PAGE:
“The ‘whatever we can do to get it a few cents cheaper’ attitude has now led to U.S. firms being confronted with major problems,” says Steve Vickers, president of the consultancy International Risk. “We end up doing business with people we shouldn’t be doing business with. Or we end up dumping people and leaving them with the ability to continue to manufacture our product.”

Indeed, as a government, China is ill-equipped to handle the “faster, cheaper” explosion. China doesn’t have a centralized food-safety regulatory system; responsibility is split among at least six agencies overseeing health, agriculture and commerce. The lines of authority are ill-defined, and different bodies oversee different laws.

China also has no equivalent to the U.S. Consumer Product Safety Commission that can alert consumers to recalls or hazardous products, although it does have an official Web site listing automobile recalls.

Not that the U.S. is much better at handling imports. Although Chinese products accounted for about 60% of recalled products this year, the FDA inspects only 1 percent of food imports. (And, although inefficient, the FDA is polite – giving several weeks’ notice to any facility it intends to inspect.)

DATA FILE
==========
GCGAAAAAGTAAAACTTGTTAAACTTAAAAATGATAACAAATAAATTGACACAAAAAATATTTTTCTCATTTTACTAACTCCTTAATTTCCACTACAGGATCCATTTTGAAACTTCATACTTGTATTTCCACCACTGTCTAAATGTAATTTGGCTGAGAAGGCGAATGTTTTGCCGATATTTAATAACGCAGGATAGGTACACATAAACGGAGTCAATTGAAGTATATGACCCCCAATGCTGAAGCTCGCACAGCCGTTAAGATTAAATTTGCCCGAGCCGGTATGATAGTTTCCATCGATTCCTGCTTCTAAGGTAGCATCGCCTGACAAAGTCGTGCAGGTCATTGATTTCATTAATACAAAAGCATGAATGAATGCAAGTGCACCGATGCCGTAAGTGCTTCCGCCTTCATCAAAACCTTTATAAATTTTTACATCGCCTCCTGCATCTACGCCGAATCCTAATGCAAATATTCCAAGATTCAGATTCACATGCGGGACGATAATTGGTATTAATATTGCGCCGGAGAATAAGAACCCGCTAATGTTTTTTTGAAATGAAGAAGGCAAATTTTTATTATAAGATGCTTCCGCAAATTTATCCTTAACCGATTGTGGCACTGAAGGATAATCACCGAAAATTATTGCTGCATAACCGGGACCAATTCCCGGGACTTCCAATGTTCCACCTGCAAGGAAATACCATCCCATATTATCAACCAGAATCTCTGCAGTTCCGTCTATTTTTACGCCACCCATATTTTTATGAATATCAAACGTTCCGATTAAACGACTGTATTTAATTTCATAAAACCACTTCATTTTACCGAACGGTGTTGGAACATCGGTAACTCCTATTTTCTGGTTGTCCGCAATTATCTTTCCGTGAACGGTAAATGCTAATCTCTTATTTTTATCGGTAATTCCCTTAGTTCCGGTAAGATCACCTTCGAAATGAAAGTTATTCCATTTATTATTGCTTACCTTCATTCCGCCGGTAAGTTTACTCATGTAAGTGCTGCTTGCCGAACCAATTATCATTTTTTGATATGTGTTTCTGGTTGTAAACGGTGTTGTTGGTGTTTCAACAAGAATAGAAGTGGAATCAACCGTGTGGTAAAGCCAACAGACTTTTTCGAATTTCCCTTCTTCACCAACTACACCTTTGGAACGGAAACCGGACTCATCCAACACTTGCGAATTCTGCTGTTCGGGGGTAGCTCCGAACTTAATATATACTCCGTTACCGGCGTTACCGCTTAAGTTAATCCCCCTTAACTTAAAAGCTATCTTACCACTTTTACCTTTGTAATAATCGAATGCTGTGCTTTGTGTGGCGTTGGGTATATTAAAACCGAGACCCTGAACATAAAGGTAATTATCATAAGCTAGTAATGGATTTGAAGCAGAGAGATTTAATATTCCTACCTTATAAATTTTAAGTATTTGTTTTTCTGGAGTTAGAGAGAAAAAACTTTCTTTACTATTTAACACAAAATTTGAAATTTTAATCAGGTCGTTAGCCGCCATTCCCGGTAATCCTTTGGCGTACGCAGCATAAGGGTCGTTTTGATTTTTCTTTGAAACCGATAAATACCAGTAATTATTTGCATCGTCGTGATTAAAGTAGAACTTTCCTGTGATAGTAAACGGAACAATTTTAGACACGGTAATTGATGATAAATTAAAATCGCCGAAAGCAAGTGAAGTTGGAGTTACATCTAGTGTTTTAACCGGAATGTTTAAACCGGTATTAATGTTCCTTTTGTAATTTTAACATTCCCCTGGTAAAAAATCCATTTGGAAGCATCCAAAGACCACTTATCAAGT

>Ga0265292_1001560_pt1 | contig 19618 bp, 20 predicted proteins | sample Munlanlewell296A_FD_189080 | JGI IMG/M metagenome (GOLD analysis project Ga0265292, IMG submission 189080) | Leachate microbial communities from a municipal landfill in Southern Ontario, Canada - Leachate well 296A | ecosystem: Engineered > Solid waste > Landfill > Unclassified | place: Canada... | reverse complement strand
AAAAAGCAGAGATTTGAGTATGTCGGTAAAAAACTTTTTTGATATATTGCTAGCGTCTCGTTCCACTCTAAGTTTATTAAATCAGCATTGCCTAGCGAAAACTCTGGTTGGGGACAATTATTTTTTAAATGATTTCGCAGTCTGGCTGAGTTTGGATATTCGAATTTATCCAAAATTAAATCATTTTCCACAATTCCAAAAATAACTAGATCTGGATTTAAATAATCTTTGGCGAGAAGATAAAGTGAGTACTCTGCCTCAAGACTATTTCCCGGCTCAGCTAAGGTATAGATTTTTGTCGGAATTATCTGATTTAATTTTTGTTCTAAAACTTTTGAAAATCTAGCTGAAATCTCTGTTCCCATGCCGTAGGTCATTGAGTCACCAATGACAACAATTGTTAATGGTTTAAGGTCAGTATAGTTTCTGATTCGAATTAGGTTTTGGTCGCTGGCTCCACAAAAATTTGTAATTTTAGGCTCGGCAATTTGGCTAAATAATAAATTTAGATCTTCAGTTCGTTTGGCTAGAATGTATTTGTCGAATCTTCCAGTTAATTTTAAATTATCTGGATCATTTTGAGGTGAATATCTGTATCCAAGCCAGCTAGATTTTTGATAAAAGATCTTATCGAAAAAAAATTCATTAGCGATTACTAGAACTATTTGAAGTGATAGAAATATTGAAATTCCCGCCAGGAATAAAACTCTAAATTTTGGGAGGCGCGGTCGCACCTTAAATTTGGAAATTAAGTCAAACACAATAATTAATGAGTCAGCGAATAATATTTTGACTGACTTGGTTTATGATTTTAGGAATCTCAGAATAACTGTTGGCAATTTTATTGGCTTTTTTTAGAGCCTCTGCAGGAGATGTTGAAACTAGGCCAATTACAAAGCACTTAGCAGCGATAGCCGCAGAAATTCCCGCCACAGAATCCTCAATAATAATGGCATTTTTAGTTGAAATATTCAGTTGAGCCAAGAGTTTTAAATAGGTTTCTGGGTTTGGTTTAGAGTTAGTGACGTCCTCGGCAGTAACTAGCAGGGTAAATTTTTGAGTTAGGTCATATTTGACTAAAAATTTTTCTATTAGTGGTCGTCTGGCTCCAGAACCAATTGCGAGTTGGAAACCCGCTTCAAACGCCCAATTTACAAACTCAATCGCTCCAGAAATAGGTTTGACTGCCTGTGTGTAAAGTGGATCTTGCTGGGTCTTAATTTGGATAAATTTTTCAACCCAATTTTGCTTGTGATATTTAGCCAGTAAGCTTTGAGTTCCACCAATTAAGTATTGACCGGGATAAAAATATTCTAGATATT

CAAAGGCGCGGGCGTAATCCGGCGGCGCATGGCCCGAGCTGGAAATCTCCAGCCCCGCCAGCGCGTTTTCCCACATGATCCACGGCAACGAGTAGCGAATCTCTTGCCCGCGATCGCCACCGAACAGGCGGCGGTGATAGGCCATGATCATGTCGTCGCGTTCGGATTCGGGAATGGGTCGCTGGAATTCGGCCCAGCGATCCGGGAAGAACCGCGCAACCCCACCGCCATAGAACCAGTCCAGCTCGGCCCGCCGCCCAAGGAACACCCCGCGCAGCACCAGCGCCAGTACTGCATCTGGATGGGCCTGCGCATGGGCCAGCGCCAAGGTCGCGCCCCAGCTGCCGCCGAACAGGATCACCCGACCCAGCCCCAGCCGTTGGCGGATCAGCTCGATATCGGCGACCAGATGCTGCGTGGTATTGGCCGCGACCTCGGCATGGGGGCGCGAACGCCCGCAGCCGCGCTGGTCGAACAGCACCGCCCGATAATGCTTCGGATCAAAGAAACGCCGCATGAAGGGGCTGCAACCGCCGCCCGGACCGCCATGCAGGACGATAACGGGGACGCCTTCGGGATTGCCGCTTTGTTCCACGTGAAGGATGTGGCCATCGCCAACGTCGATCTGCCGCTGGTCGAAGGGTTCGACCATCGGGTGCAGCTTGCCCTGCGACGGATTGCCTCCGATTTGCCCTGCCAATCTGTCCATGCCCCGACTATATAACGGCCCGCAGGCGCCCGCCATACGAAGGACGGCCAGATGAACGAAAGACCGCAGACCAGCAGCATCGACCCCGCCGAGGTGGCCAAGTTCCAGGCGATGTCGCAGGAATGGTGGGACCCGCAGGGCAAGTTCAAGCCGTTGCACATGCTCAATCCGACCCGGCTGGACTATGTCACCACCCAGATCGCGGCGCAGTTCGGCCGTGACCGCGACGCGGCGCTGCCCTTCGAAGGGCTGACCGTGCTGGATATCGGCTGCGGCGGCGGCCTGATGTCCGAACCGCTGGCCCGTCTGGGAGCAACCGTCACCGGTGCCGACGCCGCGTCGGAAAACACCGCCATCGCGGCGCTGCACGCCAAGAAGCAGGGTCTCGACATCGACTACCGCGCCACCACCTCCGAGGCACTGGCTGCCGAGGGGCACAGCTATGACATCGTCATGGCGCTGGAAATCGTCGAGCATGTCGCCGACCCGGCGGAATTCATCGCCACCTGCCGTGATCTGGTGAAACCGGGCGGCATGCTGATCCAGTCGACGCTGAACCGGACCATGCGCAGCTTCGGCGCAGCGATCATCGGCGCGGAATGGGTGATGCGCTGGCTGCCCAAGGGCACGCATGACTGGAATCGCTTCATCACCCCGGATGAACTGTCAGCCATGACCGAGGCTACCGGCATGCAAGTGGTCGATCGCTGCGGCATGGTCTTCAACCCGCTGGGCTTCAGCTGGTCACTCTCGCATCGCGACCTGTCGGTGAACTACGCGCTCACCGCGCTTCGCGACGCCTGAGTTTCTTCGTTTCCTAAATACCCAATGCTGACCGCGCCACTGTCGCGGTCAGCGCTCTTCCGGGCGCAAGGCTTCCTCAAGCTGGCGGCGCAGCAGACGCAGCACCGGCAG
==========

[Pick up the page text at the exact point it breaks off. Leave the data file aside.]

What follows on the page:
And, because the U.S. is SO good at management, the inspection of various imports falls not only to the FDA but the Consumer Product Safety Commission (an independent agency), U.S. Customs and Border Protection, the Department of Agriculture, the U.S. Trade Representative and the National Highway Transportation Safety Administration.

A seventh agency, the Department of Letting Things Fall Through the Cracks, is currently on the fast-track in the Bush Administration.

Democratic Senators Chuck Schumer and Dick Durbin co-authored an amendment that is basically an early-warning system for bupkis goods but it was passed during a time wherein Bush wants to close half of the FDA’s 13 food-testing labs. Guess that 1% of food inspected was too lofty a goal.